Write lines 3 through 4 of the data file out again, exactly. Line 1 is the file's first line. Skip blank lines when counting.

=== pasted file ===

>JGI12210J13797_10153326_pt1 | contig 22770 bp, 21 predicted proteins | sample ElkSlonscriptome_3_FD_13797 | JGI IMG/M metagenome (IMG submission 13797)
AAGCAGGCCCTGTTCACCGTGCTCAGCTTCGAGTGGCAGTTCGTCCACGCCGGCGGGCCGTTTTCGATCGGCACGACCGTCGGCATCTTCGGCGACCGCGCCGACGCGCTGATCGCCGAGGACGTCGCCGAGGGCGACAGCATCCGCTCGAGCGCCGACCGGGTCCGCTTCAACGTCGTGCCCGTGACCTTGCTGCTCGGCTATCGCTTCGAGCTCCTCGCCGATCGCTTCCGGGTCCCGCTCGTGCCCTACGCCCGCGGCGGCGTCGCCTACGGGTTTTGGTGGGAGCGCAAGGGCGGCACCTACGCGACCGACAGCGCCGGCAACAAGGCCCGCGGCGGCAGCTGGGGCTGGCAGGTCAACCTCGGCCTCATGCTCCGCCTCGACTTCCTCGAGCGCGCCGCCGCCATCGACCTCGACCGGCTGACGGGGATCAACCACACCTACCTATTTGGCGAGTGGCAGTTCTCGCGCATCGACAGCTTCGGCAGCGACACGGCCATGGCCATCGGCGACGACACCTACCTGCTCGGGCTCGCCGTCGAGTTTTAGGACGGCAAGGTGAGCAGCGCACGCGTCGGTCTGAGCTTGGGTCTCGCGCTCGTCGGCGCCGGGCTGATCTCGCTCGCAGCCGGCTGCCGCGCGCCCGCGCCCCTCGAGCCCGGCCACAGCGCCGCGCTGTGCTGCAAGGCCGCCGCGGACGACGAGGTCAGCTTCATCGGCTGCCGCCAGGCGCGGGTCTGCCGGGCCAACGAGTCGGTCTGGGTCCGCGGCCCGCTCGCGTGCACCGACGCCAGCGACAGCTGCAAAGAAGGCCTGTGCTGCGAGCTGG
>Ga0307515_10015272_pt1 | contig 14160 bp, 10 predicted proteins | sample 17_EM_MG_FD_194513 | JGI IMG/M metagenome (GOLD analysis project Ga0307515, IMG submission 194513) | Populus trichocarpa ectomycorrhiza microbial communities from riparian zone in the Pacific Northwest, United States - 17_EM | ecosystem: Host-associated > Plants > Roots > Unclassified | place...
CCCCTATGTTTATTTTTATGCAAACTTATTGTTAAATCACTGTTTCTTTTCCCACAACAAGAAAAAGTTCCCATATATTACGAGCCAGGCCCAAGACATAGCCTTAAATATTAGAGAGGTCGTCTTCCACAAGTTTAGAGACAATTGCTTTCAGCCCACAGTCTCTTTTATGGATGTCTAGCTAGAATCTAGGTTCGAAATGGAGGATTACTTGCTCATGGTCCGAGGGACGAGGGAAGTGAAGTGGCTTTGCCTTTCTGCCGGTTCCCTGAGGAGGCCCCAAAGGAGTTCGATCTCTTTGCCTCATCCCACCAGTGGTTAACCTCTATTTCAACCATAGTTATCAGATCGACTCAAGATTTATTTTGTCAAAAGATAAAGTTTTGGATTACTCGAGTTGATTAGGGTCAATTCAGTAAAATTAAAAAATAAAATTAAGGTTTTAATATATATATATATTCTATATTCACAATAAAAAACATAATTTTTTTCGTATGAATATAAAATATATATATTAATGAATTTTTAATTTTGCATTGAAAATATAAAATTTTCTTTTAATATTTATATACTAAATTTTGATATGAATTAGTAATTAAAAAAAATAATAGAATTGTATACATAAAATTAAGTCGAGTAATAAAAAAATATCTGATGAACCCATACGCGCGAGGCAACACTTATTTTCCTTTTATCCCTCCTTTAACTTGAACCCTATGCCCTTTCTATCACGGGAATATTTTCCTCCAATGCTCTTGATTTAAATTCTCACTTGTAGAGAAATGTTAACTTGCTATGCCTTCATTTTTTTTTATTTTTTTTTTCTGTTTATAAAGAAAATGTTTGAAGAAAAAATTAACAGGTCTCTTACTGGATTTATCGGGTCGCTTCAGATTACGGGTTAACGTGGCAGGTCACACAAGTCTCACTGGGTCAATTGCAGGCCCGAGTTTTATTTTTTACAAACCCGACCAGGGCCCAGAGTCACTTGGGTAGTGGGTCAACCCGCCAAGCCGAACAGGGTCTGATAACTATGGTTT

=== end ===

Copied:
>Ga0307515_10015272_pt1 | contig 14160 bp, 10 predicted proteins | sample 17_EM_MG_FD_194513 | JGI IMG/M metagenome (GOLD analysis project Ga0307515, IMG submission 194513) | Populus trichocarpa ectomycorrhiza microbial communities from riparian zone in the Pacific Northwest, United States - 17_EM | ecosystem: Host-associated > Plants > Roots > Unclassified | place...
CCCCTATGTTTATTTTTATGCAAACTTATTGTTAAATCACTGTTTCTTTTCCCACAACAAGAAAAAGTTCCCATATATTACGAGCCAGGCCCAAGACATAGCCTTAAATATTAGAGAGGTCGTCTTCCACAAGTTTAGAGACAATTGCTTTCAGCCCACAGTCTCTTTTATGGATGTCTAGCTAGAATCTAGGTTCGAAATGGAGGATTACTTGCTCATGGTCCGAGGGACGAGGGAAGTGAAGTGGCTTTGCCTTTCTGCCGGTTCCCTGAGGAGGCCCCAAAGGAGTTCGATCTCTTTGCCTCATCCCACCAGTGGTTAACCTCTATTTCAACCATAGTTATCAGATCGACTCAAGATTTATTTTGTCAAAAGATAAAGTTTTGGATTACTCGAGTTGATTAGGGTCAATTCAGTAAAATTAAAAAATAAAATTAAGGTTTTAATATATATATATATTCTATATTCACAATAAAAAACATAATTTTTTTCGTATGAATATAAAATATATATATTAATGAATTTTTAATTTTGCATTGAAAATATAAAATTTTCTTTTAATATTTATATACTAAATTTTGATATGAATTAGTAATTAAAAAAAATAATAGAATTGTATACATAAAATTAAGTCGAGTAATAAAAAAATATCTGATGAACCCATACGCGCGAGGCAACACTTATTTTCCTTTTATCCCTCCTTTAACTTGAACCCTATGCCCTTTCTATCACGGGAATATTTTCCTCCAATGCTCTTGATTTAAATTCTCACTTGTAGAGAAATGTTAACTTGCTATGCCTTCATTTTTTTTTATTTTTTTTTTCTGTTTATAAAGAAAATGTTTGAAGAAAAAATTAACAGGTCTCTTACTGGATTTATCGGGTCGCTTCAGATTACGGGTTAACGTGGCAGGTCACACAAGTCTCACTGGGTCAATTGCAGGCCCGAGTTTTATTTTTTACAAACCCGACCAGGGCCCAGAGTCACTTGGGTAGTGGGTCAACCCGCCAAGCCGAACAGGGTCTGATAACTATGGTTT